A further reason for my worry is that our baptized brothers and sisters are very distressed by the constant changes or rumors of changes in our public worship. Latin Masses, new translations, new “do’s and don’ts” seem to present a constant flow of unease for us. There are so many things unnerving these days: fewer priests; unavailable bishops; friends who are leaving the community; children who reject outright the attempts to pass on the faith; many who regard the practices of the faith — for example First Communion and Confirmation — as merely ‘cultural’ signposts.
Would that the revelation of the eternal, overwhelming, awesome, unconditional love of our Father be shared among us at this time of our world, with our technology and our lack of or appreciation of our own human dignity.
Brother James Loxham, FSC Brooklyn
Dear Editor: As someone who attends the Tridentine Rite (TR) — it’s the rite that’s important, not the language: the Novus Ordo (NO) rite is, after all, a Latin rite — however, I am sensitive to the words reporters use when writing about it.
Vatican II didn’t “open a door” to the NO so much as slam the door on the TR (codified in the 16th Century, as you say, but parts of what it codifies can be traced back to the fourth century). The TR was suppressed with the same authority that some prelates now fear the new papal document will undermine. As those responsible for the suppression were not overly concerned about the pastoral impact of their liturgical revolution, we should not take seriously the concern their successors feign over the impact of a counter-revolutionary move.
The nearly universal alienation of today’s Catholics from their immemorial Rite is what makes the papal initiative merely a benign gesture that will change nothing unless Benedict sets an example by his actions.
Dear Editor: I have worked and worshiped in many parishes. I have attended Mass in Italian, Spanish, Creole, English, and Chinese. I have seen language communities fight with one another in a parish. I have attended theology classes that focus basically on social justice. I have read about the Church torn apart by scandal. I pray to Mary and St. Joseph and see all the numerous cultural celebrations. I have heard people praise and complain. I saw church real estate sold.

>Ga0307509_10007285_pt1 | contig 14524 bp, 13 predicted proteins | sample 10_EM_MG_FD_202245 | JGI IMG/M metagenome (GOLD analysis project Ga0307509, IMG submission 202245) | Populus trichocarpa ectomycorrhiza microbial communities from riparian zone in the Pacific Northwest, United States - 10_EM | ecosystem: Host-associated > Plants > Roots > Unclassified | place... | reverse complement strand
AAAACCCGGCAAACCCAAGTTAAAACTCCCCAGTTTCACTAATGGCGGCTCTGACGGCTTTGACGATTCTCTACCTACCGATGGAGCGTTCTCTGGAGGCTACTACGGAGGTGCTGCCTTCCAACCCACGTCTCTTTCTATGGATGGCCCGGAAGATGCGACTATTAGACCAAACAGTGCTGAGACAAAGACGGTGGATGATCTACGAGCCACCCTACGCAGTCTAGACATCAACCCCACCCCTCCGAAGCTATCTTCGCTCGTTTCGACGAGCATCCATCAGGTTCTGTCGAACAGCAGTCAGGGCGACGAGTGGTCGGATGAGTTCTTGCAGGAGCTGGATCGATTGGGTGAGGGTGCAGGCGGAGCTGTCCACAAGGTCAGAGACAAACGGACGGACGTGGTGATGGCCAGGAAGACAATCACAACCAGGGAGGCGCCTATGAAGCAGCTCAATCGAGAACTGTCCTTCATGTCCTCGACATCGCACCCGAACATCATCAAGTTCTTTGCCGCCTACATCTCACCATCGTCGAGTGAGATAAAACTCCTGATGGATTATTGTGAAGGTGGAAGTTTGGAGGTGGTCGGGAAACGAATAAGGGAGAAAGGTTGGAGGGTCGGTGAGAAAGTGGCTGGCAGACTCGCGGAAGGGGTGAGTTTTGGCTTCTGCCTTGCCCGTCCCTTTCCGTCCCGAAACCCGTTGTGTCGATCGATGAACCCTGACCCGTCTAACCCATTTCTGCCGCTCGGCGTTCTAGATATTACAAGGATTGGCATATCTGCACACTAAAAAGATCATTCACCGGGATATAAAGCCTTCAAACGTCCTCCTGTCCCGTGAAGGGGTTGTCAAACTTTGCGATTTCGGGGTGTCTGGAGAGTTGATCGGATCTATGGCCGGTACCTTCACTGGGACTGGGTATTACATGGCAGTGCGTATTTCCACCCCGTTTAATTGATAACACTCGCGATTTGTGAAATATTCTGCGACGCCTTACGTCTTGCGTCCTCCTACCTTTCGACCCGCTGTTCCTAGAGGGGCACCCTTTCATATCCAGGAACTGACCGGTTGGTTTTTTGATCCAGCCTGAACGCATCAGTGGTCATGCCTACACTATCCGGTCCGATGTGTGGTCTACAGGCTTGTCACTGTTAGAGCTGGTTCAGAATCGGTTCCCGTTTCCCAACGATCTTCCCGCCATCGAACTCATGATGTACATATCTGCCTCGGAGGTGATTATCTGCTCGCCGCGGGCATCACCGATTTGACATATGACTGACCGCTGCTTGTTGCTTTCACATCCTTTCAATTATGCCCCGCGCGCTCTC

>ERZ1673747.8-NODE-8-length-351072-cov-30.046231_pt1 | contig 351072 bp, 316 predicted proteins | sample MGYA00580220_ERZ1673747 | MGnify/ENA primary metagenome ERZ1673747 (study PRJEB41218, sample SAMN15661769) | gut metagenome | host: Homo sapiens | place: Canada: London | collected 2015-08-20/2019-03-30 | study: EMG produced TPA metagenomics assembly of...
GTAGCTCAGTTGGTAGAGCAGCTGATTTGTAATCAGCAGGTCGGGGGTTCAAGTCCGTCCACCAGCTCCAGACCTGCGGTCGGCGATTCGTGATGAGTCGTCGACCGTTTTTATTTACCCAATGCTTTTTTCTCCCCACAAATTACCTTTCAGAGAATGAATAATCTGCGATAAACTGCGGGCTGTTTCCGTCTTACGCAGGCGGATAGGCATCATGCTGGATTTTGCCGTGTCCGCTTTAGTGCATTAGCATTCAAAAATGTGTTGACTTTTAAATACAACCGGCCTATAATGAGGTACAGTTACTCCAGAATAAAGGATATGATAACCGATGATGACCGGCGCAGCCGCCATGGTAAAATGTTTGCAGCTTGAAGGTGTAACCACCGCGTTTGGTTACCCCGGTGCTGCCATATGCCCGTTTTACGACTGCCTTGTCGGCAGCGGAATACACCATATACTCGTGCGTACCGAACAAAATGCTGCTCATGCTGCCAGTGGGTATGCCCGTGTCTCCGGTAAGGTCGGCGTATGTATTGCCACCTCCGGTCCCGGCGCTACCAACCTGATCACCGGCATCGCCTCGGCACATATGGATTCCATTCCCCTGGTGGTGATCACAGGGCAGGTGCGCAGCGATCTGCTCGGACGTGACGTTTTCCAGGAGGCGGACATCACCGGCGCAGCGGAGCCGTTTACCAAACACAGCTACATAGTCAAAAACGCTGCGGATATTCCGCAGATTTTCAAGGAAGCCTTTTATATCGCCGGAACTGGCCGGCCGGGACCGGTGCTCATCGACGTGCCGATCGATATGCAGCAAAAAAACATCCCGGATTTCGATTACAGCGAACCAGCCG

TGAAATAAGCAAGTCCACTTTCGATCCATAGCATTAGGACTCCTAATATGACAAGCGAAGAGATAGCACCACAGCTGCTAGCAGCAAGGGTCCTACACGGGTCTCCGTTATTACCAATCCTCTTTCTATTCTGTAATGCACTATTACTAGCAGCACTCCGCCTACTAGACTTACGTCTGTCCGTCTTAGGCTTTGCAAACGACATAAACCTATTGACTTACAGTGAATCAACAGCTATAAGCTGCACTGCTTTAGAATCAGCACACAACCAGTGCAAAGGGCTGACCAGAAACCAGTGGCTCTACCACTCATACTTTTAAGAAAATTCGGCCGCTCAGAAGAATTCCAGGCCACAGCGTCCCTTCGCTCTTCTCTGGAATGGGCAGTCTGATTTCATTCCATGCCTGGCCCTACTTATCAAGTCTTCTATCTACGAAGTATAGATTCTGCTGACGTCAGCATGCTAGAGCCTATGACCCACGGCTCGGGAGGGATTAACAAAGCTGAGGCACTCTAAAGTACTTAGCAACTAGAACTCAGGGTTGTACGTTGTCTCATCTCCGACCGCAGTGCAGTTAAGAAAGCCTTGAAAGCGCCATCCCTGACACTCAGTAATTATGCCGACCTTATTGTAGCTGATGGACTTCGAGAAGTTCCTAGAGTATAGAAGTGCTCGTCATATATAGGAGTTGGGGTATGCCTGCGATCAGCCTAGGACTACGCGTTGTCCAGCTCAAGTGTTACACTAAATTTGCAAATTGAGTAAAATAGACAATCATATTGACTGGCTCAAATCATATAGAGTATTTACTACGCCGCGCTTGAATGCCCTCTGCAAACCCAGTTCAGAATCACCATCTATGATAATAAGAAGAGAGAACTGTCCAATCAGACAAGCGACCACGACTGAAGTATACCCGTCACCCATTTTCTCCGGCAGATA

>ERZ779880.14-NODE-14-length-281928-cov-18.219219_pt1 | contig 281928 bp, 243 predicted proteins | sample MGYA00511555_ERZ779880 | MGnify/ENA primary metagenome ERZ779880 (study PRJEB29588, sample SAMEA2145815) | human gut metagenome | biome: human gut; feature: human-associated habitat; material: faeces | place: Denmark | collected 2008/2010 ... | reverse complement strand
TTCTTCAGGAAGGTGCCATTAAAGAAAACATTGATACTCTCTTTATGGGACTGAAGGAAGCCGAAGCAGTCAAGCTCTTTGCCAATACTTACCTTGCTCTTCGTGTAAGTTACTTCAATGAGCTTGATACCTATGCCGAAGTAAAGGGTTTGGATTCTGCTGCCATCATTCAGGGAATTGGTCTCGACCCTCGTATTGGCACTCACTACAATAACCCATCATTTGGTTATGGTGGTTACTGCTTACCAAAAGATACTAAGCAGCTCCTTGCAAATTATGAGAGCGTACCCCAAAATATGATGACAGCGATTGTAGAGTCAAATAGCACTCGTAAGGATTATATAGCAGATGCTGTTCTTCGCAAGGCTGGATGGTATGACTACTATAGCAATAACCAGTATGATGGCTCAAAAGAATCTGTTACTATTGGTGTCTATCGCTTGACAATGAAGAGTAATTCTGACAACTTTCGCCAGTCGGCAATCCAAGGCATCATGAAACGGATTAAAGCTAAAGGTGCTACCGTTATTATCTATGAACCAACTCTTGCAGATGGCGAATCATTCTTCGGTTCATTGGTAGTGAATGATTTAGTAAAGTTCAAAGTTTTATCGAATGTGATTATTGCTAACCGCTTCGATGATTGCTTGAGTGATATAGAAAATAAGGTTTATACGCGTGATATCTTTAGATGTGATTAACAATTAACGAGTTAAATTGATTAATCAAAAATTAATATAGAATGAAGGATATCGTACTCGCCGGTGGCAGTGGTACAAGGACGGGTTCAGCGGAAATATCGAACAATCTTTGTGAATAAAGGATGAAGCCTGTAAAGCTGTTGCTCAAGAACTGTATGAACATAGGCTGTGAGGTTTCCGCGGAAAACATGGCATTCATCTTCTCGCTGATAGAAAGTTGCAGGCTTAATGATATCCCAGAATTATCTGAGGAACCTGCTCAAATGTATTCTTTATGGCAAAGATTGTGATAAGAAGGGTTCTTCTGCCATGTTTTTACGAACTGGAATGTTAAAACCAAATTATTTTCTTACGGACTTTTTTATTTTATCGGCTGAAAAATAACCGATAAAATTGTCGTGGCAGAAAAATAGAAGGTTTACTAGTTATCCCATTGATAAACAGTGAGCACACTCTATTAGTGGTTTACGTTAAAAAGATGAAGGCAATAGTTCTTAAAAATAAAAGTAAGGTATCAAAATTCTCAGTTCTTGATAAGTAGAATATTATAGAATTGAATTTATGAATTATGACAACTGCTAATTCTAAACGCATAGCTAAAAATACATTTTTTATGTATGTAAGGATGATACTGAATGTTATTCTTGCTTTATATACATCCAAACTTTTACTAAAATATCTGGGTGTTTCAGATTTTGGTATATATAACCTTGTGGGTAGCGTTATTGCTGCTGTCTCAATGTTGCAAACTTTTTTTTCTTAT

But reading the article about the Tridentine Mass made me focus on only one aspect of the Church. Strip away everything and focus only on the sacrifice of the Mass.
Until the pope, hierarchy, and priests focus on the Blessed Sacrament and teach the laity to do the same all will fail, as it has in other parishes. Nothing is possible without Christ in the Hoy Eucharist and the belief and teaching about His presence!
Dear Editor: I think the title of the letter (June 23) should have read “The Beauty of Latin.” You see Latin was the “vernacular” of the Roman Rite of the Catholic Church.
At a time when world travel has become so common, it is indeed ironic that the Church should see fit to practically delete its use. For anyone who traveled, it was always comforting to be able to participate in the Mass in a language familiar to them, whether in Europe or the Americas.
Latin was like the metric system – beautiful - for those who took the time to understand it or who used their missals. For just as the metric system is feared by those who are ignorant of its beauty, so also in many instances the same can be said of Latin.
I feel confident that if Latin was reintroduced with the same reverence used prior to its general exclusion, Mass attendance would increase. The world needs a continuance of a liturgy that was used for hundreds of years. It was comforting to the weary traveler as well as the newly-converted. It set liturgy apart from the common vernacular.
Thomas C. CullinaneBayside Text is copied below in case the links expire)